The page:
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Google’s miniature radars can now identify objects

Google’s miniature radars can now identify objects


Researchers from St Andrews University teach Google's tech a fun new trick

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When Google unveiled Project Soli in 2015, the company presented it as a way to create gesture controls for future technology. Soli’s miniature radars are small enough to fit into a smartwatch and can detect movements with sub-millimeter accuracy, allowing you to control the volume of a speaker, say, by twiddling an imaginary dial in mid-air. But now, a group of researchers from the University of St Andrews in Scotland have used one of the first Project Soli developers kits to teach Google’s tech a new trick: recognizing objects using radar.

Every object has a unique radar fingerprint

The device is called RadarCat (or Radar Categorization for Input and Interaction), and works the way any radar system does. A base units fires electromagnetic waves at a target, some of which bounce off and return to base. The system times how long it takes for them to come back and uses this information to work out the shape of the object and how far away it is. But because Google’s Soli radars are so accurate, they can not only detect the exterior of an object, but also its internal structure and rear surface.

"These three sets of signals together gives you the unique fingerprint for each object," lead researcher Professor Aaron Quigley tells The Verge. RadarCat is accurate enough that it can even tell the difference between the front and back of a smartphone, or tell whether a glass is full or empty.

This system is surprisingly accurate, but there are some major limitations. For example, RadarCat does occasionally confuse objects with similar material properties (for example, the aluminum case of a MacBook and an aluminum weighing scale), and while it works best on solid objects with flat surfaces, it takes a little longer to get a clear signal on things that are hollow or oddly shaped. (For more information, check out the full study published by St Andrews.)

RadarCat also has to be taught what each object looks like before it can recognize it, although Quigley says this isn’t as much of a problem as it initially appears. He compares it to music CDs: "When you first started using them, you put in the CD and it would come up with song list. That information wasn’t recorded on the CD, but held in a database in the cloud, with the fingerprint of the CD used to do the lookup." Once the information has been introduced to the system once, says Quigley, it can be easily distributed and used by . And the more information we have about various radar fingerprints, the more we can generalize and make inferences about never-before-seen objects.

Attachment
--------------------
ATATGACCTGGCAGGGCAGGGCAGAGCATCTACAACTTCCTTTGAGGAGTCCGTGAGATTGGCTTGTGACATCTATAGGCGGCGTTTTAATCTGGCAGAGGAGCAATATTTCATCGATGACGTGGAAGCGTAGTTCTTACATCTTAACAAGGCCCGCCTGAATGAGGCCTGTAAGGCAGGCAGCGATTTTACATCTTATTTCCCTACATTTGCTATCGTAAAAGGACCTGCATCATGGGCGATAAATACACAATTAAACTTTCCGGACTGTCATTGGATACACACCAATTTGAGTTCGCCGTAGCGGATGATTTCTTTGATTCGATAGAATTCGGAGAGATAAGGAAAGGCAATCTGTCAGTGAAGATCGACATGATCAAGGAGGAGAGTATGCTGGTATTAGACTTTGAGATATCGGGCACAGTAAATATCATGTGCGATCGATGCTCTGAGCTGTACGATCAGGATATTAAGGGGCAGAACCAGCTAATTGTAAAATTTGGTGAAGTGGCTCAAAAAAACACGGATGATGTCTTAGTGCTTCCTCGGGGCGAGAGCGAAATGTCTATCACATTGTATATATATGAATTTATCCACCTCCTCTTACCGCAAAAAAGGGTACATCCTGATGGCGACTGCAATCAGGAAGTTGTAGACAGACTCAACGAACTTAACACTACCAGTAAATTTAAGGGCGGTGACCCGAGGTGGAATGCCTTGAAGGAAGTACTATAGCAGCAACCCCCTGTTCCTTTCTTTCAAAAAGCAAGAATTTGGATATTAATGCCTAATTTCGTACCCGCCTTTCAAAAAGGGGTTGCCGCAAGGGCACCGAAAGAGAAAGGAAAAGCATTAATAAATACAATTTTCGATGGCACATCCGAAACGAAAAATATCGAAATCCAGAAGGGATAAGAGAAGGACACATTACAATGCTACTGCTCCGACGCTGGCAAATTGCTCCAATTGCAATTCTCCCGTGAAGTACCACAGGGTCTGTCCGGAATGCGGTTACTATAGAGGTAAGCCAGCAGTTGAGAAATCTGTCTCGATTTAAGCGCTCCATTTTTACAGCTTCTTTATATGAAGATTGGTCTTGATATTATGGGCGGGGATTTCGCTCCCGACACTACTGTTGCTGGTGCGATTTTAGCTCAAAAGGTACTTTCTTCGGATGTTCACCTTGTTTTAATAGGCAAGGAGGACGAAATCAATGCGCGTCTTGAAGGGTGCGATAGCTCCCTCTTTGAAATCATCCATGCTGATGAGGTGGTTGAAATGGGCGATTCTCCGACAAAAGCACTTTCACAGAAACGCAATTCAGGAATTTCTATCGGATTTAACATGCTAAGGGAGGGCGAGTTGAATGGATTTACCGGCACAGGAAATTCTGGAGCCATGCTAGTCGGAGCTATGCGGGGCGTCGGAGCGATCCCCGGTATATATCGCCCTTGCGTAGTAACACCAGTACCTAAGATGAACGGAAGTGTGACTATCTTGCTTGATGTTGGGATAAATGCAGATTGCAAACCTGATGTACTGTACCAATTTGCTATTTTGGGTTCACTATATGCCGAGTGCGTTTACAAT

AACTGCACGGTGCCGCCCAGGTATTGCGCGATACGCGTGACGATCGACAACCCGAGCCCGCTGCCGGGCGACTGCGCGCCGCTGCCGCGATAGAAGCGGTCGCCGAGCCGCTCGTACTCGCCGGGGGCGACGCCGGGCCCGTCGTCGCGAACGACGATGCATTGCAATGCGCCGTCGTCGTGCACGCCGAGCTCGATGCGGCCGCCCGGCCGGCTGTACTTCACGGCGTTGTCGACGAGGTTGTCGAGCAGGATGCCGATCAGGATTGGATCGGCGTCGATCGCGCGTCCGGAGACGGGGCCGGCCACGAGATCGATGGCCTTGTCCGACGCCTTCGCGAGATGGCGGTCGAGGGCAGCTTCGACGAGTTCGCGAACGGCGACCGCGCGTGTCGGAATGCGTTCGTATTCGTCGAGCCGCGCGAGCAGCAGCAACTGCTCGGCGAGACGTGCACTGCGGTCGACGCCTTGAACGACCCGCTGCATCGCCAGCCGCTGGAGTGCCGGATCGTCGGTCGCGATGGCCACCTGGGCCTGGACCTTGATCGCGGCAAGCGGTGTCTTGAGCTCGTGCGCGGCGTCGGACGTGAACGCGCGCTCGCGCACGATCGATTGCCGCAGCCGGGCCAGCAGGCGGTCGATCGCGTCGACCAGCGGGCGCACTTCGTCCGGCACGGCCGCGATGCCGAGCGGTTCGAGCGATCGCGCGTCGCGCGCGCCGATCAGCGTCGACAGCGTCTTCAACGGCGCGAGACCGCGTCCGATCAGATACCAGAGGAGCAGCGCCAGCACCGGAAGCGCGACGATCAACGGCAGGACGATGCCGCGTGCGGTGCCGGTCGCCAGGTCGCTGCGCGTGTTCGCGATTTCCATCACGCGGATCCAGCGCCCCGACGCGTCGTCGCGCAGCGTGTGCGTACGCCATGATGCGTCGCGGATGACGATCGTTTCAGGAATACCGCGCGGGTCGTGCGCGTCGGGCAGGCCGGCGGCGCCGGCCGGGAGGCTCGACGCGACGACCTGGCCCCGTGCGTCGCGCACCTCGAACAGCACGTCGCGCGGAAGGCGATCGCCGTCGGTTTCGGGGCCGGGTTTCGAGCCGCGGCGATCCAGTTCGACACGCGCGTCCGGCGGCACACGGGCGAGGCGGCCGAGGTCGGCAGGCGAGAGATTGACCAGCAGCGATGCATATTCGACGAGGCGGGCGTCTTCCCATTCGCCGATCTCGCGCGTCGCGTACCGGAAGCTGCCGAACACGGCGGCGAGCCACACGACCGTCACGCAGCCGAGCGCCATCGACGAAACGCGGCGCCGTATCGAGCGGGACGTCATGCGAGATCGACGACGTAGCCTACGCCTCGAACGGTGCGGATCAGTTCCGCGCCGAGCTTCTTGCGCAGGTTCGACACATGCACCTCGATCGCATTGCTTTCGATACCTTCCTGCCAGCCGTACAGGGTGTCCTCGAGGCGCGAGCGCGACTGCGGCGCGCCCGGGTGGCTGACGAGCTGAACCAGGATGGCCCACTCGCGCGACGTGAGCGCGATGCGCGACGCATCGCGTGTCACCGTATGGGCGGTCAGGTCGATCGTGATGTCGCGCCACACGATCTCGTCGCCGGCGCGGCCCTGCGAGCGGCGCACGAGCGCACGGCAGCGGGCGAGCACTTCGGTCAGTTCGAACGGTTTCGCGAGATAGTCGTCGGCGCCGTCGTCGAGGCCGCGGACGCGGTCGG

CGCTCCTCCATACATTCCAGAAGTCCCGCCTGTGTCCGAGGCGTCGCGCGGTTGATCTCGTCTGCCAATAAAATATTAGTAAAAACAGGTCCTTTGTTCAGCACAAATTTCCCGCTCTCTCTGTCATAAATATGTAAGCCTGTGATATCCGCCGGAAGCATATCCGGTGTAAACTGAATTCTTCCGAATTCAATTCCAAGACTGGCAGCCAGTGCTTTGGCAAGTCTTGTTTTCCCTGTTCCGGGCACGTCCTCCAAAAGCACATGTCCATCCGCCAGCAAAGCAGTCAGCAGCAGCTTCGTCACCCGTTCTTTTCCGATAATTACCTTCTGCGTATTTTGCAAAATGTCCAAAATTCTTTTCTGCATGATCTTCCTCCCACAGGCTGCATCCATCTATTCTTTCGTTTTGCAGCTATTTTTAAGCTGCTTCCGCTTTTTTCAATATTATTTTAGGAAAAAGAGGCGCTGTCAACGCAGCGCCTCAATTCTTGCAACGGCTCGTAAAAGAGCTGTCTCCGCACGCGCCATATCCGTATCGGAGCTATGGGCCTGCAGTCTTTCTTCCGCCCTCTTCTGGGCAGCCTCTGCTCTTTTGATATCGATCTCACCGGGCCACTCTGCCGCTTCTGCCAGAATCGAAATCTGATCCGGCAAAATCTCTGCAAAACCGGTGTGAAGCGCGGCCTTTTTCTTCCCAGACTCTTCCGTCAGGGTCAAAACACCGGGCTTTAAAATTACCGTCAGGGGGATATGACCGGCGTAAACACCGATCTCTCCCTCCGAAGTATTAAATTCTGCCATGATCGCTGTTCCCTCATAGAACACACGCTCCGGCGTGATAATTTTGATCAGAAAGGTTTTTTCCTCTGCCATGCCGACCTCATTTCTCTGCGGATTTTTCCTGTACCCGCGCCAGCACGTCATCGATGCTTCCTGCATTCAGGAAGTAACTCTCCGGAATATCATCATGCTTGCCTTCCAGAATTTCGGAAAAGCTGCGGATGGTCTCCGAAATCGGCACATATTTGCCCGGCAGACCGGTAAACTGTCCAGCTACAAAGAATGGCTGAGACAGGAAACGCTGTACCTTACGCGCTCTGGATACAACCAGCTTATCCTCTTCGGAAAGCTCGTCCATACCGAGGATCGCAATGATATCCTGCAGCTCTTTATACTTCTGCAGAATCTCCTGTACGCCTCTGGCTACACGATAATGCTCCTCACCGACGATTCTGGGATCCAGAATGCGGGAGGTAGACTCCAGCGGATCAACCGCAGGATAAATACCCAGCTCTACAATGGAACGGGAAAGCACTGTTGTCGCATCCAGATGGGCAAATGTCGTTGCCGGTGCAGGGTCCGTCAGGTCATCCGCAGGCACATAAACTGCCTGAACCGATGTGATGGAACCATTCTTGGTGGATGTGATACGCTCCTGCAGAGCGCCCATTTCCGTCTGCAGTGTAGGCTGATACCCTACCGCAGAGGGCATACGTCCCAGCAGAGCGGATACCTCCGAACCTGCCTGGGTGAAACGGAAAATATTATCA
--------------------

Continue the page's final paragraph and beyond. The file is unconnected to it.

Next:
One of the most obvious applications of this research is to create a dictionary of things. Visually impaired individuals could use it to identify objects that feel similar in shape or size, or it could deliver more specialized information — identifying a phone model, for example, and quickly bringing up a list of specs and a user manual. If RadarCat’s abilities were added to electronics, then users could trigger certain functions based on context — hold your RadarCat-enabled phone in a gloved hand, for example, and it could switch to an easy-to-use user interface with large icons.

Unlike the internet of things, radar works without Wi-Fi

Of course, much of the current wave of tech (specifically the Internet of Things) is concerned with creating smart objects and environments. However, RadarCat’s approach has the advantage of being unobtrusive. You don’t have to add extra information to an object to recognize it (like QR codes) and you don’t have to give it an Wi-Fi connection either (a practice that’s a security nightmare and even threatens the stability of the internet itself).

The next step for RadarCat’s creators is to improve the system’s ability to distinguish between similar objects, suggesting they could use it to not only say whether a glass is full or empty, for example, but also classify its contents. If the technology ever moves into mainstream use it would be quite the evolution — from a military tech used to detect ships and airplanes, to a consumer one that can tell you exactly what you’re about to drink.